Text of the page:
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The Princess and the Bear

Sarah Watts, Laurence Perkins, Martin Roscoe; Royal Scottish National Orchestra/Sian Edwards (Hyperion)

Our rating 
3.0 out of 5 star rating 3.0

The Princess and the Bear
R Strauss: Duet-Concertino, TrV293*; Beethoven: Trio in E flat, Op. 38; Glinka: Trio Pathétique in D minor
Sarah Watts (clarinet), Laurence Perkins (bassoon), Martin Roscoe (piano); *Royal Scottish National Orchestra/Sian Edwards
Hyperion CDA68263   76:14 mins


Bassoonist Laurence Perkins rather overstates the case when he writes in the booklet note that Strauss’s Duet-Concertino ‘has been seriously neglected and under-represented over the years’. There are a number of first-rate recordings; and as for the ‘Princess and the Bear’ programme, it may help to know about it, but the work is not in form or thematic charm substantially different from the Oboe Concerto of the same ‘Indian summer’ (I would call it the second spring of the octogenarian Strauss).

Graphic storytelling did transform my view of the piece when I heard Matt Hunt and Martin Kuuskmann characterise the Duet-Concertino alongside other players of Paavo Järvi’s Estonian (then Pärnu) Festival Orchestra. It emphatically does not come from this partnership with Sian Edwards and the Royal Scottish National Orchestra. There’s no need to treat the opening Allegro moderato as an Adagio, though Perkins and clarinettist Sarah Watts float their longer lines very finely, and the Rondo can seem rather over-extended when it’s not filled with dancing delight. Things liven up considerably with the more twinkling support of pianist Martin Roscoe. Beethoven’s 1805 adaptation of the wind Septet relies on the buoyancy of the three players, and although it’s little more than a light serenade, the minuet springs to life and there’s fine interplay in the Theme and Variations. Glinka’s so-called Trio Pathétique is hardly more heavyweight, despite its title; the scherzo scintillates with pianistic elaborations and the slow movement gives operatic declamations to the two wind players (very high writing for the clarinet).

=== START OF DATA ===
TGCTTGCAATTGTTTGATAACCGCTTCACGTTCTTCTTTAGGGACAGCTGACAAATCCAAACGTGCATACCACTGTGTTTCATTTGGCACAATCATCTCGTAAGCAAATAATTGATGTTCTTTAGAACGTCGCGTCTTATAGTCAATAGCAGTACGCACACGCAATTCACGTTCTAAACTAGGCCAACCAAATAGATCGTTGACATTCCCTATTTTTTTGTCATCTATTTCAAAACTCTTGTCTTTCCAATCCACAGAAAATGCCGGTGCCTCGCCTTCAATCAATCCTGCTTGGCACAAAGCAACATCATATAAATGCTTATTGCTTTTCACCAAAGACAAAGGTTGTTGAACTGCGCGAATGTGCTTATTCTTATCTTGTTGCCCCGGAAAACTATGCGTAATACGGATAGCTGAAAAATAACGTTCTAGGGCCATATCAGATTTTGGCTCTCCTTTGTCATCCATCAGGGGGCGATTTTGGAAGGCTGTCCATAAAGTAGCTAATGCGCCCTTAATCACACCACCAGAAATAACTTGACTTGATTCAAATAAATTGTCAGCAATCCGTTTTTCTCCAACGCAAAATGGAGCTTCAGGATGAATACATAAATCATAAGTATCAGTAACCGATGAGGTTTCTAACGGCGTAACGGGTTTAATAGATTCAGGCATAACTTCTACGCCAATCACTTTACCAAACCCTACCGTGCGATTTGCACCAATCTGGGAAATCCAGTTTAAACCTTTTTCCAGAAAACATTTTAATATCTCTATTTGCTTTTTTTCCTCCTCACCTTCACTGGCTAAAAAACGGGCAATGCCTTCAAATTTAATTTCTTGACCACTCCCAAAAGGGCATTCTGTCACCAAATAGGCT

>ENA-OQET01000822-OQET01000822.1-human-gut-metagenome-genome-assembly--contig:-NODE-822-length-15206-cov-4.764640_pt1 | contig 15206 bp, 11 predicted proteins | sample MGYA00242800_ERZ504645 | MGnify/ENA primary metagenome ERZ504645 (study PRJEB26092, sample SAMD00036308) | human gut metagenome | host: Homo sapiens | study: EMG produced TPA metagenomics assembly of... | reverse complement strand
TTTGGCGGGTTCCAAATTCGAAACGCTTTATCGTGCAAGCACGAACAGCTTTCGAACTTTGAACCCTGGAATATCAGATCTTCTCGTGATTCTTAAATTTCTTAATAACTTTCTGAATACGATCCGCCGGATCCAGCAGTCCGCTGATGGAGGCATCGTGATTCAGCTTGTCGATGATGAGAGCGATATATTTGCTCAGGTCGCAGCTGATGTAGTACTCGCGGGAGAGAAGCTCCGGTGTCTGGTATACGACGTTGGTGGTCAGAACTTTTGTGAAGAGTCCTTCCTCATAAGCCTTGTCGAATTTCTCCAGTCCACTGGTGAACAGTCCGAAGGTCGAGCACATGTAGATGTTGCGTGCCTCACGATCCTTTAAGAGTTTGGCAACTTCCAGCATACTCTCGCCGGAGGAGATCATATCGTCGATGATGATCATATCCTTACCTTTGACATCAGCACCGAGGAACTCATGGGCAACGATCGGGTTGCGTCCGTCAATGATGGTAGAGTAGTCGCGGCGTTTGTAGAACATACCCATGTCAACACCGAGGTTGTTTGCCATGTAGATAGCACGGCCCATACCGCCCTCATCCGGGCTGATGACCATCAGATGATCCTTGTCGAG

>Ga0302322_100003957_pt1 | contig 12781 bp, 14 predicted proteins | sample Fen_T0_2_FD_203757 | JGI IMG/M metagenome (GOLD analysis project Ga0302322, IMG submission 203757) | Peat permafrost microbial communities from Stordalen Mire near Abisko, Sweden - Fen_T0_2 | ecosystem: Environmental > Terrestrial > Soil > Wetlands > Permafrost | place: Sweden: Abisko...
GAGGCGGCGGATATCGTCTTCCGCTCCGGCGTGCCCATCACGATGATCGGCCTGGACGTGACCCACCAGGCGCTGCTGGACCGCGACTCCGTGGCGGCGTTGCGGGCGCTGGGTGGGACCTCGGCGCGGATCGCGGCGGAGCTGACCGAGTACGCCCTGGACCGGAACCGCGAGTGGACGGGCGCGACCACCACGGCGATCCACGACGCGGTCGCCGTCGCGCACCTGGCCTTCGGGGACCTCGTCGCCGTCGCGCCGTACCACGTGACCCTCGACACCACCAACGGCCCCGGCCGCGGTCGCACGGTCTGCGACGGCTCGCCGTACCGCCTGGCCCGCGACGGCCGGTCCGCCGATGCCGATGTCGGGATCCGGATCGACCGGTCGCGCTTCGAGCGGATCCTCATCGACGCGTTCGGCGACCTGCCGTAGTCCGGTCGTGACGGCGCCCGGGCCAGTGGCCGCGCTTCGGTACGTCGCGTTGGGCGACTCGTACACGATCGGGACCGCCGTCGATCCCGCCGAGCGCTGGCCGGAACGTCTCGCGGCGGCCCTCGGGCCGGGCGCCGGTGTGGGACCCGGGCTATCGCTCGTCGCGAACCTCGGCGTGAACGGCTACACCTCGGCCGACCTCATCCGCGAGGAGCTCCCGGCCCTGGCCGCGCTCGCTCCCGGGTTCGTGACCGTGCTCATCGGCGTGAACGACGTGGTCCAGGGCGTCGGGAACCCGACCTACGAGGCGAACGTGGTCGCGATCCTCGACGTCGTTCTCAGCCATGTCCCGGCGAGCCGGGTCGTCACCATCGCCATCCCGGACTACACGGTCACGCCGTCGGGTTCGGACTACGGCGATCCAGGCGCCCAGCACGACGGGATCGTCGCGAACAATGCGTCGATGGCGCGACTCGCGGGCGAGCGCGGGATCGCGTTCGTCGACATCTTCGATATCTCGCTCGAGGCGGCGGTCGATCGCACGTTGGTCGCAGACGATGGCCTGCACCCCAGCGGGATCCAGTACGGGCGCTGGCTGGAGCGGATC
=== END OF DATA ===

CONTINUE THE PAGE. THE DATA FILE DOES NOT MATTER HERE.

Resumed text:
David Nice